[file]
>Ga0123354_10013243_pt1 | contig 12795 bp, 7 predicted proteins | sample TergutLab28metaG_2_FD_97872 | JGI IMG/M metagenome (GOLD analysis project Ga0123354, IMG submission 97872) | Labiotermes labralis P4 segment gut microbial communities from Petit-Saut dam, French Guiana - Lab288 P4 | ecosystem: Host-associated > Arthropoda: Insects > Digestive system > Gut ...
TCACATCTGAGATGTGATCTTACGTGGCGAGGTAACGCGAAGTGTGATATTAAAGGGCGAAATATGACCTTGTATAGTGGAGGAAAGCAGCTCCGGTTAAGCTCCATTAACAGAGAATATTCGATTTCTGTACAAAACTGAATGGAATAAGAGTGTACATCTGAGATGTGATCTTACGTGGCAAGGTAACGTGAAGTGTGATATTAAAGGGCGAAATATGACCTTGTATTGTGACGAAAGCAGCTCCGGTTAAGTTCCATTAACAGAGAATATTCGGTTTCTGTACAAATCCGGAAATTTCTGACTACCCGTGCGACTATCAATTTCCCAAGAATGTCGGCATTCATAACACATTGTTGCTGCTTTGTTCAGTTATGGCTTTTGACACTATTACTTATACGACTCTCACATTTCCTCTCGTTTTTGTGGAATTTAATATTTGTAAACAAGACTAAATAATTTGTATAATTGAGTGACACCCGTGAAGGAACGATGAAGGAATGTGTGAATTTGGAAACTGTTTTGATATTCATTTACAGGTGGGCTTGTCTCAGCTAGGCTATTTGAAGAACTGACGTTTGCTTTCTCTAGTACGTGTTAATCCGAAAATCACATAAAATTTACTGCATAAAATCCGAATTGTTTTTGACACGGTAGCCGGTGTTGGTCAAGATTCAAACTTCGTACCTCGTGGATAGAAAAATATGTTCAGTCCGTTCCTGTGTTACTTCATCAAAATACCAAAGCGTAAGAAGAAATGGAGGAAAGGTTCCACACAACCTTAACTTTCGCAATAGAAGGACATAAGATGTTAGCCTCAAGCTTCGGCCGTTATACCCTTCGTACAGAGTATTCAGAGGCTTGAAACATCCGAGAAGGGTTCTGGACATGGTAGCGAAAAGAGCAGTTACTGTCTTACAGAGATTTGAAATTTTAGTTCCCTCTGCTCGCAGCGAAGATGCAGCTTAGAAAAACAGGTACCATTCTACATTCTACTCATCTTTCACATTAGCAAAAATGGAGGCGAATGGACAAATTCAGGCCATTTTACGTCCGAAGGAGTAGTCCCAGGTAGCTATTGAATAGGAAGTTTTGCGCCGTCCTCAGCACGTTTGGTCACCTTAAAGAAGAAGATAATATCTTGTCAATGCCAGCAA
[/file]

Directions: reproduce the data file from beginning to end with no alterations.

>Ga0123354_10013243_pt1 | contig 12795 bp, 7 predicted proteins | sample TergutLab28metaG_2_FD_97872 | JGI IMG/M metagenome (GOLD analysis project Ga0123354, IMG submission 97872) | Labiotermes labralis P4 segment gut microbial communities from Petit-Saut dam, French Guiana - Lab288 P4 | ecosystem: Host-associated > Arthropoda: Insects > Digestive system > Gut ...
TCACATCTGAGATGTGATCTTACGTGGCGAGGTAACGCGAAGTGTGATATTAAAGGGCGAAATATGACCTTGTATAGTGGAGGAAAGCAGCTCCGGTTAAGCTCCATTAACAGAGAATATTCGATTTCTGTACAAAACTGAATGGAATAAGAGTGTACATCTGAGATGTGATCTTACGTGGCAAGGTAACGTGAAGTGTGATATTAAAGGGCGAAATATGACCTTGTATTGTGACGAAAGCAGCTCCGGTTAAGTTCCATTAACAGAGAATATTCGGTTTCTGTACAAATCCGGAAATTTCTGACTACCCGTGCGACTATCAATTTCCCAAGAATGTCGGCATTCATAACACATTGTTGCTGCTTTGTTCAGTTATGGCTTTTGACACTATTACTTATACGACTCTCACATTTCCTCTCGTTTTTGTGGAATTTAATATTTGTAAACAAGACTAAATAATTTGTATAATTGAGTGACACCCGTGAAGGAACGATGAAGGAATGTGTGAATTTGGAAACTGTTTTGATATTCATTTACAGGTGGGCTTGTCTCAGCTAGGCTATTTGAAGAACTGACGTTTGCTTTCTCTAGTACGTGTTAATCCGAAAATCACATAAAATTTACTGCATAAAATCCGAATTGTTTTTGACACGGTAGCCGGTGTTGGTCAAGATTCAAACTTCGTACCTCGTGGATAGAAAAATATGTTCAGTCCGTTCCTGTGTTACTTCATCAAAATACCAAAGCGTAAGAAGAAATGGAGGAAAGGTTCCACACAACCTTAACTTTCGCAATAGAAGGACATAAGATGTTAGCCTCAAGCTTCGGCCGTTATACCCTTCGTACAGAGTATTCAGAGGCTTGAAACATCCGAGAAGGGTTCTGGACATGGTAGCGAAAAGAGCAGTTACTGTCTTACAGAGATTTGAAATTTTAGTTCCCTCTGCTCGCAGCGAAGATGCAGCTTAGAAAAACAGGTACCATTCTACATTCTACTCATCTTTCACATTAGCAAAAATGGAGGCGAATGGACAAATTCAGGCCATTTTACGTCCGAAGGAGTAGTCCCAGGTAGCTATTGAATAGGAAGTTTTGCGCCGTCCTCAGCACGTTTGGTCACCTTAAAGAAGAAGATAATATCTTGTCAATGCCAGCAA